Suburban Succulents

Succulents and Cactus are plants that originate from dry, arid climates that receive large amounts of sun and very little rain. In order for your succulents to thrive there are some things to consider to give your plants an environment as close to their natural habitat as possible. Succulents love bright areas, there is no question about it. However, depending on whether you are growing succulents indoors or outdoors, the light requirements are a bit different. 

If you are growing succulents indoors try to give succulents as much light as they can get. If you have an available southern or eastern facing window that’s the perfect spot. In some cases, the light from southern facing window may be too strong for the plant to be in direct light so always check the plant for signs of sunburn, and if so, move the plant out of the direct light to a spot with indirect light. You can also grow succulents in artificial light if desired, a small pot under a desk lamp is a great location, just be sure to give the plants as much light as you can afford. Indoor lighting is roughly one-fifth to one-quarter of the strength of direct sunlight so plan accordingly. A succulent not getting sunlight will require minimum 12 hours of bright light to reduce the effects of etiolation, otherwise known as stretching or reaching. 

Most succulents live outdoors and for the majority of the year this is the preferred environment to ensure lots of plant growth. When growing outdoors it is recommended to account for a minimum of 6 hours of sunlight. As a rule of thumb, morning sunlight is less harsh than afternoon or evening sunlight. Although these plants do grow in hot arid climates, some varieties are susceptible to sunburn if left in direct sunlight for most of the day. If you are bringing home a succulent for the first time, slowly introduce the plant to an area with full sun and monitor the plant for signs of heat damage or sunburn. Depending on the climate you live in, growing succulents outdoors is usually very low maintenance and more dependant upon the soil and water/humidity rather than light.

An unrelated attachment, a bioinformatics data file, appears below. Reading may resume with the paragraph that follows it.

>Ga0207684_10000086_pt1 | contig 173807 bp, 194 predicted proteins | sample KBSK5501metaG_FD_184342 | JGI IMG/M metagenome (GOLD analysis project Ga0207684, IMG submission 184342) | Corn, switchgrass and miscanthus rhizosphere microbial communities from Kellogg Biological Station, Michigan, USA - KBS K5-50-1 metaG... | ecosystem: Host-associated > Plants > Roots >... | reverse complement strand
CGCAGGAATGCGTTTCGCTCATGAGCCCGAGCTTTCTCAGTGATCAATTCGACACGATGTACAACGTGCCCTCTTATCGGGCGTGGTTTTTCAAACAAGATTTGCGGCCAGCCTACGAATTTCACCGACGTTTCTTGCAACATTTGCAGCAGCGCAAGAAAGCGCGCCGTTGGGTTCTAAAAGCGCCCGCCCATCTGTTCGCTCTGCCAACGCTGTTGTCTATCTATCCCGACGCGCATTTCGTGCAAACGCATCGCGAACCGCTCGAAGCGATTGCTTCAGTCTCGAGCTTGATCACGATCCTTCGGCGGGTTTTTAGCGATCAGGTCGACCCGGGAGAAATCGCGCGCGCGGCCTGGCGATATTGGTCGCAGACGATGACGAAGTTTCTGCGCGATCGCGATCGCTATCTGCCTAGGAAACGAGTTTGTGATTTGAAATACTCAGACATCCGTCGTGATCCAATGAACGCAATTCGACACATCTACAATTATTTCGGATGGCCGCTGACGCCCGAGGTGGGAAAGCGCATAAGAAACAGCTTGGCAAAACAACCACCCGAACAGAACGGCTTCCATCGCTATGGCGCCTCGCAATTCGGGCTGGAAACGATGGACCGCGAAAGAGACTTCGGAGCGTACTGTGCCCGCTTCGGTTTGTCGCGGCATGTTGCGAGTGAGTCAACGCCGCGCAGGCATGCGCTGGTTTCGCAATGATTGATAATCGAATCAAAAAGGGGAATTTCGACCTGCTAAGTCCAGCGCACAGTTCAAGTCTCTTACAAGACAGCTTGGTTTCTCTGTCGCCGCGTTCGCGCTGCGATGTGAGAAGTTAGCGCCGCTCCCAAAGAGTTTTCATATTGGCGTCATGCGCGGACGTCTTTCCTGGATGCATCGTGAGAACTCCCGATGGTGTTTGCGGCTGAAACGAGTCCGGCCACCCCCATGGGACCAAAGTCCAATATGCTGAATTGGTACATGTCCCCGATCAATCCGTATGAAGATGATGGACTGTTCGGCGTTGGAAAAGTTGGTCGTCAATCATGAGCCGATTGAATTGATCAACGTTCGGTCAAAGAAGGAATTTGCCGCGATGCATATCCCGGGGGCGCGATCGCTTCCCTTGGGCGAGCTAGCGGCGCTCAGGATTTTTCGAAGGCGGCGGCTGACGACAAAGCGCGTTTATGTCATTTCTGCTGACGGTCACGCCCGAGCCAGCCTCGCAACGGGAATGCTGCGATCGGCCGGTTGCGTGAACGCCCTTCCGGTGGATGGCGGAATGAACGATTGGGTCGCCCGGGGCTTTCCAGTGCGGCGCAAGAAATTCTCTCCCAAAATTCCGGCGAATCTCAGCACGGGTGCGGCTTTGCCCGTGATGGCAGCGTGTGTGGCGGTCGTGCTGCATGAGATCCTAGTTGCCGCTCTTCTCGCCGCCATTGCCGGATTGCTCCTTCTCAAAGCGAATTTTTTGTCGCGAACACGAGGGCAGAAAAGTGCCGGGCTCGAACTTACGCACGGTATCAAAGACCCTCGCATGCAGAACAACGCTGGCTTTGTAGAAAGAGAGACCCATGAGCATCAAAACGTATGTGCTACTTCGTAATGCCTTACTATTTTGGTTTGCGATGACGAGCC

We grow our succulents both indoors and outdoors depending on the age of the plant and variety. In the Pacific Northwest, our winters are colder than most succulents can handle outside of certain Sedum and Sempervivum varieties. Most of our outdoor plants are kept either in a greenhouse or brought indoors under our light system during the winter to ensure continued growth and survival in the less than ideal conditions. 

A common issue among succulent growers is something called etiolation. This occurs when the plant is generally healthy and continuing to grow but it is not receiving enough light. In this scenario the succulent will grow a longer stem with a larger gap between the leaves. In most cases, the stem will grow so long that the plant will bend or fall over and sometimes even break. The best thing to do in this case is find an area with more light for the plant. This may not always be possible, but it would be the first step to keeping the succulent short, stout, and happy.

Happy growing!